Leinster have not found The Sportsground to their liking too often in recent seasons.
There was a time when it was the wind and rain that cut their game plan in two.
Last May, it was the wit and width of Pat Lam's men that brought Leinster to their knees on a warm, sunny day in Murrayfield.
A lot has happened since then.
Connacht lost their skills coach Dave Ellis, their backs coach Andre Bell.
Even more traumatically, their head coach will head to Bristol this summer.
This is even before digging into the losses of lineout leader Aly Muldowney and Ireland centre Robbie Henshaw to their Eastern neighbours.
The net outcome has seen Connacht drop to seventh in the PRO12 League and outside the places for automatic Champions Cup qualification.
Leinster's capture of Stuart Lancaster is, undoubtedly, the most salient factor among many that have led to their recording a record-breaking number of tries (81) for the PRO12 League with three rounds left to play.
Leinster are mindful of the problems that come with losing the week before The Champions Cup semi-final.
It could lead to a slight slip in confidence and a loosening of their grip on a coveted home semi-final.
In contrast, Connacht could be their launch-pad into the build-up for Clermont-Auvergne on Sunday week.
"It is in a way, but we are just focussing on the Pro12 this week and playing for that home semi-final.
"It will be a really tough game against Connacht," noted flanker Josh van der Flier.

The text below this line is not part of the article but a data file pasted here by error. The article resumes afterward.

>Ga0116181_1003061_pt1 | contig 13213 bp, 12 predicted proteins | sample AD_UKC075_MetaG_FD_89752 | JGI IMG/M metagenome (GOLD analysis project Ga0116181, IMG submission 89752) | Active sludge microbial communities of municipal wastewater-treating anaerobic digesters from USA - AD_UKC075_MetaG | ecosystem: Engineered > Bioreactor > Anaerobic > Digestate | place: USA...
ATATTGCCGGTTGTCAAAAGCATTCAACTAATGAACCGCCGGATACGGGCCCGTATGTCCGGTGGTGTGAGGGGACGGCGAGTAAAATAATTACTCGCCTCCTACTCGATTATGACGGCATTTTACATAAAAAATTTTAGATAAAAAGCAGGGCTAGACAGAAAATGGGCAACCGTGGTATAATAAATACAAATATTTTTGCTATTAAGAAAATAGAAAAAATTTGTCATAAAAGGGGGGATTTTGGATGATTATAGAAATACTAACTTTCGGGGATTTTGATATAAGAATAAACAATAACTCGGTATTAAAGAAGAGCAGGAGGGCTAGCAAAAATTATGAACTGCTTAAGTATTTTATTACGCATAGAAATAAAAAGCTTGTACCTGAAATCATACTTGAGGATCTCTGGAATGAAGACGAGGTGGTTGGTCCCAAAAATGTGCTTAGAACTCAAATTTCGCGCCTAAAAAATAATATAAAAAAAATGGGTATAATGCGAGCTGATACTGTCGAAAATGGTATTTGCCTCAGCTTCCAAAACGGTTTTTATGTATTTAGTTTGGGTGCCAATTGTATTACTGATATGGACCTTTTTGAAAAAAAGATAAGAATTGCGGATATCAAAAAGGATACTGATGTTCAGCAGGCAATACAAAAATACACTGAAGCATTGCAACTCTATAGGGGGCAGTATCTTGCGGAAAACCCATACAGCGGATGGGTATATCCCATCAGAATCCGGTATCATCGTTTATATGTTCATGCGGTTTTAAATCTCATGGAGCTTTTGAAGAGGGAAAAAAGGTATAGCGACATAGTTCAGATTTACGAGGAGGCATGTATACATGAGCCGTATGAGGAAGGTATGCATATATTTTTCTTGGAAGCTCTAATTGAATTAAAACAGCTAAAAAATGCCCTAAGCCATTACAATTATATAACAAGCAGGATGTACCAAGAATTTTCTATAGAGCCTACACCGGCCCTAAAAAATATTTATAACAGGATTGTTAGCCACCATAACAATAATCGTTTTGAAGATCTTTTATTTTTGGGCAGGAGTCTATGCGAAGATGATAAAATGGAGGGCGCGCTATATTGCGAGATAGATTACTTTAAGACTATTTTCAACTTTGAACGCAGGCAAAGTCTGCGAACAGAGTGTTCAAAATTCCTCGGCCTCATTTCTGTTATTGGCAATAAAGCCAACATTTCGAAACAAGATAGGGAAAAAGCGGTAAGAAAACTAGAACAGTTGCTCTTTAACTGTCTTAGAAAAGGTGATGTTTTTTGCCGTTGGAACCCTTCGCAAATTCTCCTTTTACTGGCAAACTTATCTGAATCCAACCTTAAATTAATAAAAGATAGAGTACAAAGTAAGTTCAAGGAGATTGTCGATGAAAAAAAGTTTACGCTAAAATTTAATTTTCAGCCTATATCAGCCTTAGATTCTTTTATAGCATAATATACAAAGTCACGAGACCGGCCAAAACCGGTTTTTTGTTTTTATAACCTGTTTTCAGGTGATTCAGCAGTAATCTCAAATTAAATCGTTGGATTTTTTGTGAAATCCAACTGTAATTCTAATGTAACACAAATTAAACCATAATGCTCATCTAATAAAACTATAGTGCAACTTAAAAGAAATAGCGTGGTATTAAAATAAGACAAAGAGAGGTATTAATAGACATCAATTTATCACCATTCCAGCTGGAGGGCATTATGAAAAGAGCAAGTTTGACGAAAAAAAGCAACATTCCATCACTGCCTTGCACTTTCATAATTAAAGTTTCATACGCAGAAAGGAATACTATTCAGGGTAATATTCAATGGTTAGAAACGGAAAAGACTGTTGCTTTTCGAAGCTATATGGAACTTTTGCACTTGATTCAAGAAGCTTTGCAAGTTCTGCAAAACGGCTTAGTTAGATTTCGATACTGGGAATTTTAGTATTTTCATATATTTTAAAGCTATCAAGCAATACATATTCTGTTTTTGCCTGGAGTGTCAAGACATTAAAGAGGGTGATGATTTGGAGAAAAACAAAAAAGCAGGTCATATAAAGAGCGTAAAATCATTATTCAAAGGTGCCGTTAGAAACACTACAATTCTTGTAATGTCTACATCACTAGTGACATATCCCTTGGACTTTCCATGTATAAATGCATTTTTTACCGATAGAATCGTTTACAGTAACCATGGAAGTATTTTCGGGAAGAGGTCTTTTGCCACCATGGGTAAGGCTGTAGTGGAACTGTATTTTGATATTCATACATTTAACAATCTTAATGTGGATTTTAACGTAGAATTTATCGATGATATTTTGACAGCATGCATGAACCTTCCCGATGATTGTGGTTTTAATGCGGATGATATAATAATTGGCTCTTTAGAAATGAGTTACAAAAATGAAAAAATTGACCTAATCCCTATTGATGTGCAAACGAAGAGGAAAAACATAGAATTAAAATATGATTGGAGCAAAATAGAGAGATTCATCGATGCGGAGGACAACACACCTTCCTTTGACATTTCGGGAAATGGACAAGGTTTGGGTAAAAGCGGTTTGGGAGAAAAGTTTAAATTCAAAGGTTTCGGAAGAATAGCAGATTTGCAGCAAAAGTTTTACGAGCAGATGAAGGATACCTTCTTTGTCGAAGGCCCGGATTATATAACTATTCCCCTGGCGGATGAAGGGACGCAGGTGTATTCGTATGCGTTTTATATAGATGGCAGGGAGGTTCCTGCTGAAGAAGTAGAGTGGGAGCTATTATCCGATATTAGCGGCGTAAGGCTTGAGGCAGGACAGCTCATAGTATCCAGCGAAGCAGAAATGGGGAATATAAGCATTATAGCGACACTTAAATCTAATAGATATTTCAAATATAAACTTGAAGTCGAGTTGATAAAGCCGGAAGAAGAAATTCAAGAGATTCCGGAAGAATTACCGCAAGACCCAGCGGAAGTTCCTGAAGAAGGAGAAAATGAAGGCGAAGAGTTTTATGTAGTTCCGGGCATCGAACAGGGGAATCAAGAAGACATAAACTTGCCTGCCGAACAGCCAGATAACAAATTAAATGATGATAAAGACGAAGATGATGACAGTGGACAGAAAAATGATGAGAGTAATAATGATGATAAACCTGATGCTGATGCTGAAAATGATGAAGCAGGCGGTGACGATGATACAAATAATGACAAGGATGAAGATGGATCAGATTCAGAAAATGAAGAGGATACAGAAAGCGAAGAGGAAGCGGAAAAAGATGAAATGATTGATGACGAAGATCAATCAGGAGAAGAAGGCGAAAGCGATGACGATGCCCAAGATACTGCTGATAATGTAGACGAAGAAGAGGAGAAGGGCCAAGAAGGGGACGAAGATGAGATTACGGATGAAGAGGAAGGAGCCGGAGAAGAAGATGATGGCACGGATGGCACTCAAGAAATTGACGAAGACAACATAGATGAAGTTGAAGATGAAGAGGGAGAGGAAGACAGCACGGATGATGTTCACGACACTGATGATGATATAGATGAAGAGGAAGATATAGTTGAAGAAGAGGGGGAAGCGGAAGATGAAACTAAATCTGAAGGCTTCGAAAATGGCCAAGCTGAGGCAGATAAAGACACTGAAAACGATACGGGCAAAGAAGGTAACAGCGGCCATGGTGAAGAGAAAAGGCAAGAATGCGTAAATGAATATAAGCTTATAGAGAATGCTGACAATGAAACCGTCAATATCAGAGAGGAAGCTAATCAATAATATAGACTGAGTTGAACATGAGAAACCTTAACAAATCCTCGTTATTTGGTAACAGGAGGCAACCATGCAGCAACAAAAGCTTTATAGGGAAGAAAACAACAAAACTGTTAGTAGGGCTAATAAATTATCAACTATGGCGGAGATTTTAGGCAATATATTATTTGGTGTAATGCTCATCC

"Of course, they beat us in the final last year, so we'd be keen to beat them.
"We lost there last year as well, so it's quite a tough place to play.
"We are just focussed on the Pro 12 and trying to beat Connacht."
The injuries to Jamie Heaslip and Jordi Murphy have moved the spotlight onto the back row.
It is just as well for Leo Cullen and Lancaster that Sean O'Brien, Dan Leavy, Rhys Ruddock and Jack Conan are either hitting or holding form.
Then, there is the case of Josh van der Flier, last year's breakout back row, returning from injury to be met with a serious challenge to regain the six or seven shirt.
The AC-joint in his shoulder took a bang against Edinburgh in February to take five weeks out of his season just when he didn't need it.
He has got through two 80 minutes against Cardiff Blues and The Ospreys, sandwiching 20 against Wasps in the European Cup quarter-final.
"I don't feel quite as sharp as I would be if I had played ten matches in a row. That is just the way it is," he said.
This is a fickle game in which one week you are the real deal and the next you are out injured watching someone else assume that role.
It has been the rise of Dan Leavy, more than anyone else, that has threatened Van der Flier's place in the Leinster pecking order.
The former Ireland U20 captain is an all-round athlete with subtlety to his game, appearing off the bench against The Ospreys to pilfer two crucial ruck turnovers.
Van der Flier and Leavy are two very different players with the former's always-on engine, defence and dedication to detail, arguably, making him a more natural blindside.
Either way, the Wesley College graduate is aware of the challenge and he relishes it.
"Everyone is playing well," he said.
"Even if you're coming back from injury, you can't afford a bad game at all because you won't play with everyone playing so well.
"Dan's been brilliant and Jack Conan's been playing unbelievable as well.
"There's Seanie as well and Rhys got Man of the Match a couple of weeks ago."
Luck for Cullen; unlucky for someone else.